The Making of an American Maverick

The 2019 movie Ford vs. Ferrari has re-ignited interest in the story of Carroll Shelby, the driver, designer and builder of American–made sports cars that put the Ford Motor Company on the racing map. The movie story of daring men, enduring friendship and corporate arrogance is well told, but Shelby’s life is worth its own script.


Born in Leesburg, Texas, Shelby was obsessed with speed from a young age. He was racing cars before his 18thbirthday, became a test pilot when World War II broke out, set land speed records at the Bonneville Flats in the year’s after, and was named Sports Illustrated’s Sports Car Driver of the Year. Twice.


In his own words, “It's a lucky man who knows what he wants to do in this world, because that man will never work a day in his life. “ Yet, the fast cars, magazine covers and model wives belie a deeper story, one of a hard-scrabble man hell-bent on becoming an American maverick.


Missing from the movie are the years of toil where Shelby struggled as a dump truck owner, a roughneck oil worker, and poultry farmer, before going bankrupt in the early 1950’s. Throughout, Shelby found ways to finance his dream, proving talented enough as a driver to catch the eye of the Aston Martin race team in Europe.


As a driver, his crowning achievement came in 1959 when he won the 24 Hours of Le Mans, a feat that is both taxing on car and man. Months later, a life-long heart problem forced him from racing, but not from getting behind the wheel. From his biography, The Carroll Shelby Story, “The more time I spent around the limited-production factories of Europe, the more I realized that America was missing a big bet, a winning bet...that winning bet I'm talking about was the design and production of an all-purpose, all-American sports or grand touring car that you could drive to market and also race during the weekend..."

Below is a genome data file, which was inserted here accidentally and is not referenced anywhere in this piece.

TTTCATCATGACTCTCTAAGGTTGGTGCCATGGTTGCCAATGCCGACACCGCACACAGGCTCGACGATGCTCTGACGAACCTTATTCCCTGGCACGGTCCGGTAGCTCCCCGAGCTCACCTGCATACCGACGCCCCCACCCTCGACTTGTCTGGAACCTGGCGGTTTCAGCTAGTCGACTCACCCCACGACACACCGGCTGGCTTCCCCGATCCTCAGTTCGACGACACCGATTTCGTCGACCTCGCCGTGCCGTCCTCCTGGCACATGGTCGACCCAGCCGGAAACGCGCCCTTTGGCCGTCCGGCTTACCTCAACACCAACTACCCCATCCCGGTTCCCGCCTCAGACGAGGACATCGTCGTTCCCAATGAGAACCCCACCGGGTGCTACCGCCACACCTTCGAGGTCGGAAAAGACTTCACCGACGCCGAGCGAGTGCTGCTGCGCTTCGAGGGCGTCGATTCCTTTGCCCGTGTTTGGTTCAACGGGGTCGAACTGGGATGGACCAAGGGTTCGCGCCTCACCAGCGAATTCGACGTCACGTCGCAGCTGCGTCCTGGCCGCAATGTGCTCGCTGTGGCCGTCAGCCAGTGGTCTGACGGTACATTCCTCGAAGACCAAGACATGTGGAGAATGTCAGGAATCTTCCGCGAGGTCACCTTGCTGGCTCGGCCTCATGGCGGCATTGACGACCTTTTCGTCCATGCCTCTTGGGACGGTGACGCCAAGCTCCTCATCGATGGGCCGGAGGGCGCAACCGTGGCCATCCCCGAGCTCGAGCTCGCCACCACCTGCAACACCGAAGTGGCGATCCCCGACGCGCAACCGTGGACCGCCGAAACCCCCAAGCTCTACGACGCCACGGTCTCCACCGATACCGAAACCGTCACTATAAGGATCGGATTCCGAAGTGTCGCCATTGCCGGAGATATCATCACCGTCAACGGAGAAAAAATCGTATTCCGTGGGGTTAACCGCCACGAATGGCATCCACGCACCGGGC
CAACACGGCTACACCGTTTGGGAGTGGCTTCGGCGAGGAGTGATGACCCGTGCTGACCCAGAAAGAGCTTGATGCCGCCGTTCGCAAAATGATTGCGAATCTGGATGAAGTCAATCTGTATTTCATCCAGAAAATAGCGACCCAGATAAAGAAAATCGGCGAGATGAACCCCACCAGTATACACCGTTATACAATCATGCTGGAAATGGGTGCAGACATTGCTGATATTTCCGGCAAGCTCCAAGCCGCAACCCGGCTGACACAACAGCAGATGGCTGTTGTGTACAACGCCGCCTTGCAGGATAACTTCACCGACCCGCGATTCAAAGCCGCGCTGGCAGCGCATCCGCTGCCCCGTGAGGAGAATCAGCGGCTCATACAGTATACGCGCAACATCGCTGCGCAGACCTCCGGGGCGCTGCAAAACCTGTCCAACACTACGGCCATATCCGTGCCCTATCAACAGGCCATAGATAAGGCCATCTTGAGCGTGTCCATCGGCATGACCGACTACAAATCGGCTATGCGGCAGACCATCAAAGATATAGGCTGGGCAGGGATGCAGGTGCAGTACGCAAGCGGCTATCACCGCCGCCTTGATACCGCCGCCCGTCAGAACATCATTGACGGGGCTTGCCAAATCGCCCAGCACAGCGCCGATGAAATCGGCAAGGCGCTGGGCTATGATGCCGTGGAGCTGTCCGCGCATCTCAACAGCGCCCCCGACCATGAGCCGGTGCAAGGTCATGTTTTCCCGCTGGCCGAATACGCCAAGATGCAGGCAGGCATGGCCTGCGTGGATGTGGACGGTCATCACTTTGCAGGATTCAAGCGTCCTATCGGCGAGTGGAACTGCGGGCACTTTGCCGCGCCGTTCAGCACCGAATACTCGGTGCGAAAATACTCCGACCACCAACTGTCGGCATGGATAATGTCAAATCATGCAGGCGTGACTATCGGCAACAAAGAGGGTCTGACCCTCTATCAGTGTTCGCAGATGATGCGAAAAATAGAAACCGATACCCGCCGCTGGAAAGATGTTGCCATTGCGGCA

And that he did. In 1962, he founded Shelby American, an independent sports car company, built on English AC coupe frames and retrofitted Ford engines. This was at a time when the American auto industry was at its zenith, employing tens of thousands of workers and using its millions to buyout, or snuff out, the competition. His first creation, the Shelby Cobra, was literally based on a vision, one that featured a cobra. Like many iconoclasts, Shelby was known for going with his gut.


For all the movie’s demagoging over corporate arrogance, Henry Ford II and Lee Iacocca knew they needed to shake things up if they were to beat Ferrari at their own game. The Italians had Enzo. The Americans needed their own maverick. Enter Carroll Shelby.

As Shelby famously states, “You can’t win the race with a committee,” and he quickly put Ford on notice that, this time, things would be different. The Ford Mustang was not new, but converting it into a race car was a task Shelby described as “making a racehorse out of a mule.” That mule-turned-racehorse was the very first Shelby Mustang: The 1965 Shelby GT350. It wasn’t until 1966, after changes were made to the suspension and transmission, that the high-flying Shelby Mustang really soared, tanking the World Sportscar Championship after clinching first, second and third place at Le Mans.


Throughout his life, Carroll Shelby had an uncompromising belief in the power of a dream and the perseverance to see it through. He took a darkhorse idea – Americans need for speed – and turned it into the “muscle car” revolution.

Shelby and Mustang: Two American Mavericks.




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